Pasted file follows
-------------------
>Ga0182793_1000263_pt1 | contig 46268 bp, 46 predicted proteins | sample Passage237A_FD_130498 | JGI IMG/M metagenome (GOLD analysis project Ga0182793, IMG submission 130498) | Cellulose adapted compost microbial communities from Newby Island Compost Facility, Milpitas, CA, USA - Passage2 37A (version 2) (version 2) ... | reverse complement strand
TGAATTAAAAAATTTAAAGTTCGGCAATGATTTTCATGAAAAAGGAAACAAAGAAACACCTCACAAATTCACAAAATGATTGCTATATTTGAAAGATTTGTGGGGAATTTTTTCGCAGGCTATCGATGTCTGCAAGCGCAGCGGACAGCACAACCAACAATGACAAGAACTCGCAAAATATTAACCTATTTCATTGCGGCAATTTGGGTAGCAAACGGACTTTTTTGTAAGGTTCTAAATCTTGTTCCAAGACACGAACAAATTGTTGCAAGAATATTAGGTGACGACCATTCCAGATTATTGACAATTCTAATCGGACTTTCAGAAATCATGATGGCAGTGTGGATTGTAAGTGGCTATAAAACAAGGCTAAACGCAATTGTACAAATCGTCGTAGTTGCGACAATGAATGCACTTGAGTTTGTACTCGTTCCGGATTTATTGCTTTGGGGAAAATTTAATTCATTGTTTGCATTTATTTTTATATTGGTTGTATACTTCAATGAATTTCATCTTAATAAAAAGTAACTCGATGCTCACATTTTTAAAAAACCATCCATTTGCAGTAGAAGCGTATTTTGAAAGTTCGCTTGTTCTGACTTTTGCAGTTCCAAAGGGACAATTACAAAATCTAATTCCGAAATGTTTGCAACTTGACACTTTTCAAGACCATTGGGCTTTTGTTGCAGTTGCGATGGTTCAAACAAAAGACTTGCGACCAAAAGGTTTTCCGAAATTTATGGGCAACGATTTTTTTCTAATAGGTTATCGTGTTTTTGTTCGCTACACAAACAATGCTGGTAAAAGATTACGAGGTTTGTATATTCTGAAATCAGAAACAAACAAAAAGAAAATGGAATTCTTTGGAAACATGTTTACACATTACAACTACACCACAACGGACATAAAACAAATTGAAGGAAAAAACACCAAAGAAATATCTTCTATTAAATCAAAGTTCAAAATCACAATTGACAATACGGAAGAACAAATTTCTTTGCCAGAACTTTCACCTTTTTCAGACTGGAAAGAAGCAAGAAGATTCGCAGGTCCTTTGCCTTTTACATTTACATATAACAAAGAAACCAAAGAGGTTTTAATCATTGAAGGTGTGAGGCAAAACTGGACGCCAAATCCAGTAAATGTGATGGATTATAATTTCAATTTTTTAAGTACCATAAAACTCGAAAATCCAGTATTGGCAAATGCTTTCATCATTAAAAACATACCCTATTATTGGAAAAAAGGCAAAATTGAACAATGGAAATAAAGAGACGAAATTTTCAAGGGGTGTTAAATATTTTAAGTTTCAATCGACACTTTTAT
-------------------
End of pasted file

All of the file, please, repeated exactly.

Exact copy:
>Ga0182793_1000263_pt1 | contig 46268 bp, 46 predicted proteins | sample Passage237A_FD_130498 | JGI IMG/M metagenome (GOLD analysis project Ga0182793, IMG submission 130498) | Cellulose adapted compost microbial communities from Newby Island Compost Facility, Milpitas, CA, USA - Passage2 37A (version 2) (version 2) ... | reverse complement strand
TGAATTAAAAAATTTAAAGTTCGGCAATGATTTTCATGAAAAAGGAAACAAAGAAACACCTCACAAATTCACAAAATGATTGCTATATTTGAAAGATTTGTGGGGAATTTTTTCGCAGGCTATCGATGTCTGCAAGCGCAGCGGACAGCACAACCAACAATGACAAGAACTCGCAAAATATTAACCTATTTCATTGCGGCAATTTGGGTAGCAAACGGACTTTTTTGTAAGGTTCTAAATCTTGTTCCAAGACACGAACAAATTGTTGCAAGAATATTAGGTGACGACCATTCCAGATTATTGACAATTCTAATCGGACTTTCAGAAATCATGATGGCAGTGTGGATTGTAAGTGGCTATAAAACAAGGCTAAACGCAATTGTACAAATCGTCGTAGTTGCGACAATGAATGCACTTGAGTTTGTACTCGTTCCGGATTTATTGCTTTGGGGAAAATTTAATTCATTGTTTGCATTTATTTTTATATTGGTTGTATACTTCAATGAATTTCATCTTAATAAAAAGTAACTCGATGCTCACATTTTTAAAAAACCATCCATTTGCAGTAGAAGCGTATTTTGAAAGTTCGCTTGTTCTGACTTTTGCAGTTCCAAAGGGACAATTACAAAATCTAATTCCGAAATGTTTGCAACTTGACACTTTTCAAGACCATTGGGCTTTTGTTGCAGTTGCGATGGTTCAAACAAAAGACTTGCGACCAAAAGGTTTTCCGAAATTTATGGGCAACGATTTTTTTCTAATAGGTTATCGTGTTTTTGTTCGCTACACAAACAATGCTGGTAAAAGATTACGAGGTTTGTATATTCTGAAATCAGAAACAAACAAAAAGAAAATGGAATTCTTTGGAAACATGTTTACACATTACAACTACACCACAACGGACATAAAACAAATTGAAGGAAAAAACACCAAAGAAATATCTTCTATTAAATCAAAGTTCAAAATCACAATTGACAATACGGAAGAACAAATTTCTTTGCCAGAACTTTCACCTTTTTCAGACTGGAAAGAAGCAAGAAGATTCGCAGGTCCTTTGCCTTTTACATTTACATATAACAAAGAAACCAAAGAGGTTTTAATCATTGAAGGTGTGAGGCAAAACTGGACGCCAAATCCAGTAAATGTGATGGATTATAATTTCAATTTTTTAAGTACCATAAAACTCGAAAATCCAGTATTGGCAAATGCTTTCATCATTAAAAACATACCCTATTATTGGAAAAAAGGCAAAATTGAACAATGGAAATAAAGAGACGAAATTTTCAAGGGGTGTTAAATATTTTAAGTTTCAATCGACACTTTTAT